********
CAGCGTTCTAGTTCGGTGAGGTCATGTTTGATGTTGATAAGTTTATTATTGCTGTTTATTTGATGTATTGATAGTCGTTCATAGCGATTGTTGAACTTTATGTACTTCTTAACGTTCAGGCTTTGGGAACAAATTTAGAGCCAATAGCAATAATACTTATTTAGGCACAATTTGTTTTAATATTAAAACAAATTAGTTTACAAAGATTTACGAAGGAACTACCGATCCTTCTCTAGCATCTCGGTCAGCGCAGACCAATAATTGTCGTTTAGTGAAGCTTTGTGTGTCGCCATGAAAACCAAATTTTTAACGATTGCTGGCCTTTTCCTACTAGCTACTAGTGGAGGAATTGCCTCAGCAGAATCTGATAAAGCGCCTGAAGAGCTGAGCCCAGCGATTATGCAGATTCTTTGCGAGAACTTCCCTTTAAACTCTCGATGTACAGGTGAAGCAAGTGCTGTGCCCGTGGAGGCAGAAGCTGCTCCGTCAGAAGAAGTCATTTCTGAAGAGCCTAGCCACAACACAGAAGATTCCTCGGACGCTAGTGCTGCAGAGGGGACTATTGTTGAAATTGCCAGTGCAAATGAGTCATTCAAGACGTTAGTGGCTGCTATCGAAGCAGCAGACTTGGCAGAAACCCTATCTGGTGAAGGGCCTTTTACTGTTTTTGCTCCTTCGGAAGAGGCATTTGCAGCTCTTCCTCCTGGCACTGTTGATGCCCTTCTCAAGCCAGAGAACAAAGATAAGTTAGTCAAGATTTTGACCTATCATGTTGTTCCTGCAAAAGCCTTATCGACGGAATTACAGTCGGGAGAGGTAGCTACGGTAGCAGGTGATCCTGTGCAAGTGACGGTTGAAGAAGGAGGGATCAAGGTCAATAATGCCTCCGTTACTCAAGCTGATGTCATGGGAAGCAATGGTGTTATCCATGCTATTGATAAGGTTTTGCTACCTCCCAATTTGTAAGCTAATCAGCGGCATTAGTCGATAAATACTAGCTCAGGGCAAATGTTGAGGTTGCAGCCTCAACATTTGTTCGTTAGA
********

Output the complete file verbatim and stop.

CAGCGTTCTAGTTCGGTGAGGTCATGTTTGATGTTGATAAGTTTATTATTGCTGTTTATTTGATGTATTGATAGTCGTTCATAGCGATTGTTGAACTTTATGTACTTCTTAACGTTCAGGCTTTGGGAACAAATTTAGAGCCAATAGCAATAATACTTATTTAGGCACAATTTGTTTTAATATTAAAACAAATTAGTTTACAAAGATTTACGAAGGAACTACCGATCCTTCTCTAGCATCTCGGTCAGCGCAGACCAATAATTGTCGTTTAGTGAAGCTTTGTGTGTCGCCATGAAAACCAAATTTTTAACGATTGCTGGCCTTTTCCTACTAGCTACTAGTGGAGGAATTGCCTCAGCAGAATCTGATAAAGCGCCTGAAGAGCTGAGCCCAGCGATTATGCAGATTCTTTGCGAGAACTTCCCTTTAAACTCTCGATGTACAGGTGAAGCAAGTGCTGTGCCCGTGGAGGCAGAAGCTGCTCCGTCAGAAGAAGTCATTTCTGAAGAGCCTAGCCACAACACAGAAGATTCCTCGGACGCTAGTGCTGCAGAGGGGACTATTGTTGAAATTGCCAGTGCAAATGAGTCATTCAAGACGTTAGTGGCTGCTATCGAAGCAGCAGACTTGGCAGAAACCCTATCTGGTGAAGGGCCTTTTACTGTTTTTGCTCCTTCGGAAGAGGCATTTGCAGCTCTTCCTCCTGGCACTGTTGATGCCCTTCTCAAGCCAGAGAACAAAGATAAGTTAGTCAAGATTTTGACCTATCATGTTGTTCCTGCAAAAGCCTTATCGACGGAATTACAGTCGGGAGAGGTAGCTACGGTAGCAGGTGATCCTGTGCAAGTGACGGTTGAAGAAGGAGGGATCAAGGTCAATAATGCCTCCGTTACTCAAGCTGATGTCATGGGAAGCAATGGTGTTATCCATGCTATTGATAAGGTTTTGCTACCTCCCAATTTGTAAGCTAATCAGCGGCATTAGTCGATAAATACTAGCTCAGGGCAAATGTTGAGGTTGCAGCCTCAACATTTGTTCGTTAGA